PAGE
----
whitehot | September 2008, Andy Warhol, Beneath the Brand
Andy Warhol, Self-Portrait (Fright Wig), 1986.
The Andy Warhol Museum, Pittsburgh; Founding Collection,
Contribution The Andy Warhol Foundation for the Visual Arts, Inc.
© The Andy Warhol Foundation for the Visual Arts, Inc.
Andy Warhol – Beneath the Brand
Over the last few decades the public sphere has been oversaturated with the work of Andy Warhol. He has been the subject of numerous exhibitions and his iconic screen prints are well-known all over the world. His aesthetic and credos have permeated contemporary visual culture. They are so pervasive in fact, that it’s easy to assume there is nothing left to discover about this ubiquitous artist.
That there is more we can learn about him is the theme behind Andy Warhol: Other Voices Other Rooms, currently on view at the Wexner Center for the Arts in Columbus, Ohio. According to the museum’s director, Sherri Goldin, the show aims to “reframe the essence of Warhol’s practice.” Curated by the Cologne-based Eva Meyer-Hermann, in close collaboration with the Berlin-based design team, chezweitz & roseapple, the exhibition assumes a new attitude towards Warhol. We are all familiar with his obsessive fascination with consumer culture, celebrity, and the extremes of high and low culture. But we are not as familiar with his sense of self, a focus of this exhibit. For an artist who so often emphasized “the surface”, Meyer-Hermann’s slant towards his artistic practice and interior life is atypical. Rather than presenting him as a brand, she examines him as a human with feelings and fears, and as an artist with a sophisticated practice.
Divided into three conceptually distinct, but spatially integrated sections – “Cosmos”, “Filmscape”, and “TV-Scape” – the exhibition brings together a vast collection of both his emblematic and lesser-known works. Chezweitz & roseapple emphasize an egalitarian approach to content both in the intermingling of the show’s sections, and in its non-hierarchical modes of display. Such an approach is laudable in that it empowers the viewer – not the art market or the institution – to decide what artworks are important. All the media on display are significant, and whether an item is worth five dollars or five million dollars, each object is equally valued. This is no small feat considering the number of works on view: over 100 films, screen tests, videos, factory diaries, and TV episodes; over 100 paintings, drawings, and screen prints; over 200 photographs, photo booth strips, Polaroid’s, Royaltone photos, and contact sheets; 14 audio tapes; 5 wallpapers; 1 time capsule; 1 Clouds installation; and a motley crew of assorted ephemera such as LPs, magazines, shopping bags, a t-shirt, a shoe, and a postcard.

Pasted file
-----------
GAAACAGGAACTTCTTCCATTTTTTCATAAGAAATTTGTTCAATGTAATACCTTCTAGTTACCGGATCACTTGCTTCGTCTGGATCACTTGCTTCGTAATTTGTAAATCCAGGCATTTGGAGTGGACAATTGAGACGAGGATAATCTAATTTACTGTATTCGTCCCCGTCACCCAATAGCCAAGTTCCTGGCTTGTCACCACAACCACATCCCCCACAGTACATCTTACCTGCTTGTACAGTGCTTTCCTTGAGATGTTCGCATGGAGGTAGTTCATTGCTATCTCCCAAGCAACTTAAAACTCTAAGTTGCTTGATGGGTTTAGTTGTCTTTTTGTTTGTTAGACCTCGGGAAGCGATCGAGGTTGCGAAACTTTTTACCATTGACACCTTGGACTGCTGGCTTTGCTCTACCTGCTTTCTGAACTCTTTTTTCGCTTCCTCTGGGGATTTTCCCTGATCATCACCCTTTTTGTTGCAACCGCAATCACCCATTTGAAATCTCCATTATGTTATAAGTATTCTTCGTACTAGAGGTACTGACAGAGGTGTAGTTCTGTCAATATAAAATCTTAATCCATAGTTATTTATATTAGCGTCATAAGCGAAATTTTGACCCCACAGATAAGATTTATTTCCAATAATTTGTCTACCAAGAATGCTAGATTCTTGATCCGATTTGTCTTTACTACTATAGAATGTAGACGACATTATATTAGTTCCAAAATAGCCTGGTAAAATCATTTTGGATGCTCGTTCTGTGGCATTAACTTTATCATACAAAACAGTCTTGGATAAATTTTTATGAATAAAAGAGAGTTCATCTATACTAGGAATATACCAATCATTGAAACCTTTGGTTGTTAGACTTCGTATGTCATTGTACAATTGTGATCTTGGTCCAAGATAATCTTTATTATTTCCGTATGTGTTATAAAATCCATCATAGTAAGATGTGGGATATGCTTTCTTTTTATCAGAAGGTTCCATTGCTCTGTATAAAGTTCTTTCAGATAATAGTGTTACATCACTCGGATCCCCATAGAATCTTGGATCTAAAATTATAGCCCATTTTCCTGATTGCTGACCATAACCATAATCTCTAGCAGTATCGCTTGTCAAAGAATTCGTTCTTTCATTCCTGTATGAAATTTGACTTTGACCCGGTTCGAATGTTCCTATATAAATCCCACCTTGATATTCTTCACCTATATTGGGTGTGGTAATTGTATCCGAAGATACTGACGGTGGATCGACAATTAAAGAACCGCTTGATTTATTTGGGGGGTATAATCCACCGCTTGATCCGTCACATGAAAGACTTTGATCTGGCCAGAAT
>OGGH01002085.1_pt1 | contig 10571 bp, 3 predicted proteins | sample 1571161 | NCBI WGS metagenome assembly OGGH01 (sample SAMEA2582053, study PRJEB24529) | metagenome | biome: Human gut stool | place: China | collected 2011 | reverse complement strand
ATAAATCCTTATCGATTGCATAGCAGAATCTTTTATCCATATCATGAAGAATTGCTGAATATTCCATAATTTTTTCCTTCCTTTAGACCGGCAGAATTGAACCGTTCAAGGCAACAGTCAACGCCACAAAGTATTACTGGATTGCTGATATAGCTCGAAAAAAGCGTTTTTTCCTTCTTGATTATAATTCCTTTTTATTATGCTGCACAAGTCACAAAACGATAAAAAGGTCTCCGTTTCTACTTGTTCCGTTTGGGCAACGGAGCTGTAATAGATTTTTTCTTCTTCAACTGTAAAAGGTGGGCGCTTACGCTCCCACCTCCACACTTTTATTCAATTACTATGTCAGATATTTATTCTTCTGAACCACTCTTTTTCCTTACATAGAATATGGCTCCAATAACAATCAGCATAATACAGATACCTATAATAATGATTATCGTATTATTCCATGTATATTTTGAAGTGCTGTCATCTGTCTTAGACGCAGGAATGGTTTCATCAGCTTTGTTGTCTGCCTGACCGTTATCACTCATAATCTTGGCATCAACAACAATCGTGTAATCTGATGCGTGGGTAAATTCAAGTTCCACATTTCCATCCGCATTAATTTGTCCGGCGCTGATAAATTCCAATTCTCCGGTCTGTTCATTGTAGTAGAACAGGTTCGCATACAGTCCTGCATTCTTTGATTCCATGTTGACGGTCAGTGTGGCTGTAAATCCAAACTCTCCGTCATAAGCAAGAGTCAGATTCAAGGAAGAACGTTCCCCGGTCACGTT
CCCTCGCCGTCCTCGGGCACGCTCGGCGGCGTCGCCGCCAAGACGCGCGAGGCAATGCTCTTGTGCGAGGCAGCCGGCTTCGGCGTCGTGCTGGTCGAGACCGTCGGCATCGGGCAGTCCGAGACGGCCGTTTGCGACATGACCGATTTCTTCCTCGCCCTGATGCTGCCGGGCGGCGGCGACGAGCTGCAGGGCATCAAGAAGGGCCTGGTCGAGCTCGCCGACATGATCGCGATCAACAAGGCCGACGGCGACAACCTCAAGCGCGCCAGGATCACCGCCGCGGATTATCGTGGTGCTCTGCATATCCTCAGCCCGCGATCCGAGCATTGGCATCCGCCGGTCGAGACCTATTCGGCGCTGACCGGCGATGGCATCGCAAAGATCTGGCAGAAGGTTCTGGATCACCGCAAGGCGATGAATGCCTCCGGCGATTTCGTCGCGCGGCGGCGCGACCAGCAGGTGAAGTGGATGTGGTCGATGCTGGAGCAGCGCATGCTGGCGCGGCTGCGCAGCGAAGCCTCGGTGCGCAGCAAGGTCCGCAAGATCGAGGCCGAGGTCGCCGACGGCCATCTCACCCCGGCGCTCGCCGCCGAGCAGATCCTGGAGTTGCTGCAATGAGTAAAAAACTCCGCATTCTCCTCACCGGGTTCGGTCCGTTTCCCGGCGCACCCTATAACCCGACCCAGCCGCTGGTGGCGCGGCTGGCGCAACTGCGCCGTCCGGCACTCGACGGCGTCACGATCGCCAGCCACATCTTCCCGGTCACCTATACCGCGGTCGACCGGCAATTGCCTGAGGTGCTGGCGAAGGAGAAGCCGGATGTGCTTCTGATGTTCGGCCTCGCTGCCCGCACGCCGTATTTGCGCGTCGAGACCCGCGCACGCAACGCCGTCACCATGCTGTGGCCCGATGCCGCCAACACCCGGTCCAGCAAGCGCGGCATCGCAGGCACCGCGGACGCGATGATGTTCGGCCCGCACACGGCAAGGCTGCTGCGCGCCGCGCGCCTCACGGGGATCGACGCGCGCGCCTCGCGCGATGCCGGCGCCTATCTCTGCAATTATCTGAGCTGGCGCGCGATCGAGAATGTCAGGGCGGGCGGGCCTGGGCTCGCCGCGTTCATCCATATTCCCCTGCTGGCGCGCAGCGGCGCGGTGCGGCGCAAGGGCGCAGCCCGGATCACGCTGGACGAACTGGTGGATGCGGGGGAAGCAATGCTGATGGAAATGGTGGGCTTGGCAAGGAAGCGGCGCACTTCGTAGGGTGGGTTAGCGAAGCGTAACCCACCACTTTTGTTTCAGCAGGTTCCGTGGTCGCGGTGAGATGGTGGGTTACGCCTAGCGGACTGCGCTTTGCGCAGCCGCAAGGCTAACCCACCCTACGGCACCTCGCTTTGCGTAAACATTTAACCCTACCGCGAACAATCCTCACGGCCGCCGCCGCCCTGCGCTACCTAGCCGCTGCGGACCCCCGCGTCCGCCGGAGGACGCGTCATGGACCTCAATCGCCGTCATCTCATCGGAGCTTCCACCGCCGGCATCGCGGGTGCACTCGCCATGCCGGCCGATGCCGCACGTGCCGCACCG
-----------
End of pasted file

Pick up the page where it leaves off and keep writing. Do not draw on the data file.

The exhibition design is also notable for its departure from the standard white cube. Rather, chezweitz & roseapple confront the museum’s unique Eisenman architecture as the site for scenographic intervention. Their theatrical constructions provide creative spaces of display that are intended to both encourage audience engagement, and echo Warhol’s aesthetic sensibilities. Replete with salon-style picture hanging, vitrine displays of LP sleeves and Interview magazines, Warhol wall-papered partitions, American flag motifs, and a red carpet, the space is a cross between a Hard Rock Café, a political convention, and the Oscars. While usually appealing, this approach sometimes results in an over-crowded installation that actually distracts from the work, as is the case in the first gallery.
Nonetheless, the exhibition is generally engaging and imaginatively installed. The adjacently-installed film loops, in particular, allow audience members to approach viewing the films in their own time and order. Similarly, the close juxtaposition of his films with his 2-D works engenders a resonance between the art-making processes of each. Best of all, the inclusion of so much time-based media encourages a slower viewing pace that allows for total immersion and an extended time to reflect.
Goldin declares it the “most daring and provocative” exhibition on Warhol ever attempted. Yet, “it’s not just about Warhol,” counters Meyer-Hermann, it’s “about us, the audience.” It is from this stance that she frames the work as a reflection of American society. Warhol “declared that everything which we want to know can be seen on the surfaces of him and his works,” she writes in the exhibition catalog. “I thought I had to look behind these surfaces, but realized that what we are looking for is not behind, but in front of them. Warhol’s surfaces reflect the world; his works are about you and me.” Even so, navigating the show’s comprehensive galleries, one realizes that it is his interior surfaces that are also exposed; his work is equally about his own place in the world that he reflects, and ultimately, his own identity.